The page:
New season, new management, new name - well nearly, new start. After ending the previous year virtually penniless Flames' long-term financial stability was ensured when a new consortium, SportFact Ltd, led by Canadian merchant banker John Hepburn, took over during the summer. They installed former Team International netminder Ron Charbonneau as general manager and gave him the task of building up the side until it was good enough to fulfil the club's dream of making the Premier in three seasons.
Charbonneau recruited two experienced dual-nationals; Romford's Terry Kurtenbach as bench coach and the much-travelled Fred Perlini to join the returning import trio of Rob Friesen, Ryan Campbell and Paul Thompson. Last year's brits, Andy Sparks and Billy Rawles were joined by a large number of fellow GB junior team members such as John Noctor, Ben Challice, Drew Chapman and Elliot Andrews. The team also experienced Bobby Brown on his never-ending tour of the country as he played a brief seven league games. Joining mid-season from Milton Keynes, Andy Allan proved a reliable blue-liner bringing some much needed experience to the side and was popular with team mates and fans alike. Another addition before signing deadline was of American Tom Peart, who relieved Kurtenbach of his duties coaching.
With only the five players back from the previous year's squad everyone feared a slow start to this year's campaign as the team gelled, but Flames cruised through their Autumn Trophy group, scoring double figures in each game. But in the semi they came up against their jinx team, Solihull Barons, who went onto win the trophy.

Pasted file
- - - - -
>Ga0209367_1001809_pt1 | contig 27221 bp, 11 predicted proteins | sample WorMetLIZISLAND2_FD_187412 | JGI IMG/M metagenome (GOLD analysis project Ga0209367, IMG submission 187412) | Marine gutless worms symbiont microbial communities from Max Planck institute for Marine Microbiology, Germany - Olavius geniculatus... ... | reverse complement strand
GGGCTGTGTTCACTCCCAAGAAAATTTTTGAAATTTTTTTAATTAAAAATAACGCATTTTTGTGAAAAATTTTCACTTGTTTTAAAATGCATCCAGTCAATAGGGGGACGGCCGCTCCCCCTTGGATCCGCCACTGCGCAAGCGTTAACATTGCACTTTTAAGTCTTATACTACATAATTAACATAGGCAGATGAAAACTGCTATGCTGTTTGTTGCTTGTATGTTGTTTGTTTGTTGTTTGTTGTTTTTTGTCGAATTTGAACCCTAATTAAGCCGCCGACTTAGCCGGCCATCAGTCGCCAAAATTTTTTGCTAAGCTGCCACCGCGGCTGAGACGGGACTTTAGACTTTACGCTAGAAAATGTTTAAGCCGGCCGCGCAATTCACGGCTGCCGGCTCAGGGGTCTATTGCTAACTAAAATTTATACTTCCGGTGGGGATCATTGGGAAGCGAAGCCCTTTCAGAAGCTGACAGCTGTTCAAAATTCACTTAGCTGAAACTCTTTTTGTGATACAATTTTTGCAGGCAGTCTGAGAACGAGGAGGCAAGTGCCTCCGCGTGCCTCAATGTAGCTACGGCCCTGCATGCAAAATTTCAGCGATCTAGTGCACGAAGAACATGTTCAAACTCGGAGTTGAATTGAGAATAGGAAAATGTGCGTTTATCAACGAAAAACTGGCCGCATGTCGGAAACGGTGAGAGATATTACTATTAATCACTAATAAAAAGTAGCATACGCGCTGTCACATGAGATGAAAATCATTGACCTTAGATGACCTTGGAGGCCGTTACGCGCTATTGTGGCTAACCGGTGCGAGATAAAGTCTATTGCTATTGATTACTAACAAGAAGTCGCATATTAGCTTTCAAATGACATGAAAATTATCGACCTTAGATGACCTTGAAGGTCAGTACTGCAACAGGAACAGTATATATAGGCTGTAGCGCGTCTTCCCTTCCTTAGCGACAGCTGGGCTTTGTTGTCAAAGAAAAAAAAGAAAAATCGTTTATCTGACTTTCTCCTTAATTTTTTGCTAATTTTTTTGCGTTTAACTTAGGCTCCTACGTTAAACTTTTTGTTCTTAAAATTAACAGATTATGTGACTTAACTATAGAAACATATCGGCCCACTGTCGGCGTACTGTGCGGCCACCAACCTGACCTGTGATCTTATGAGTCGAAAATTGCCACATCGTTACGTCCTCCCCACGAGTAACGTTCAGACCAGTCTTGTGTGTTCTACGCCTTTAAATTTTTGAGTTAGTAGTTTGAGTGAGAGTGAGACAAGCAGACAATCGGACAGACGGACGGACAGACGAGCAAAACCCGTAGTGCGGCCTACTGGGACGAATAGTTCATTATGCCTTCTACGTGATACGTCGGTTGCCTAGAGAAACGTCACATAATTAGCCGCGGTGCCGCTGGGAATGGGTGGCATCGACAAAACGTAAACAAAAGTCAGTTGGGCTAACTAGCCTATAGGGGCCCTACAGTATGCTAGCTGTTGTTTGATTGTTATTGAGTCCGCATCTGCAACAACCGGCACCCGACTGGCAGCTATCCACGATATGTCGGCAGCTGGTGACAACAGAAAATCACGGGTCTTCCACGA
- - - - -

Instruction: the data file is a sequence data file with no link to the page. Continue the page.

As the league started, the team pulled themselves out of the bottom third of the Division One table and threatened to take a playoff spot for most of the season. However, after losing four points when Teeside withdrew in January, Flames found themselves instead with the prospect of battling against relegation. But seven wins in their last ten games ensured that they finished safely in seventh place, though out of the promotion play-offs for the second year.
Among the high point of Flames' season were extremes - the total bench clearance at the end of the home leg of their challenge game against Milton Keynes and the draw with Cardiff Devils in the Southern Cup, with fans getting a glimpse of life in the top league. The biggest low point was having five points deducted for an alleged breach of the wage-capping regulations. Fortunately Guildford won their case, but has never since been able to shift the reputation of being a rich club.
To beat dwindled numbers at the gate and as thank you for returning after last season's hard times, fans were treated to almost monthly social events. From the summer Meet the Players Bar-B-Que, to Halloween and Valentine discos, Christmas meal and Skate with the Flames session which was attended by over 700 people, to the traditional End of Season Awards dinner.
Ryan Campbell has to head any list of Flames' most influential players. Apart from making his presence felt with opposing goalies - he increased his average to almost three points a game - he continued his work in the team's re-organisation in the off-season earning himself a position in the office. His attitude and work commitment, were an inspiration to his teammates. The other imports began work in setting up the 'Drug Freeze' programme during this season, more information about this can be found elsewhere in the book, as well as general duties in the office and with the junior teams.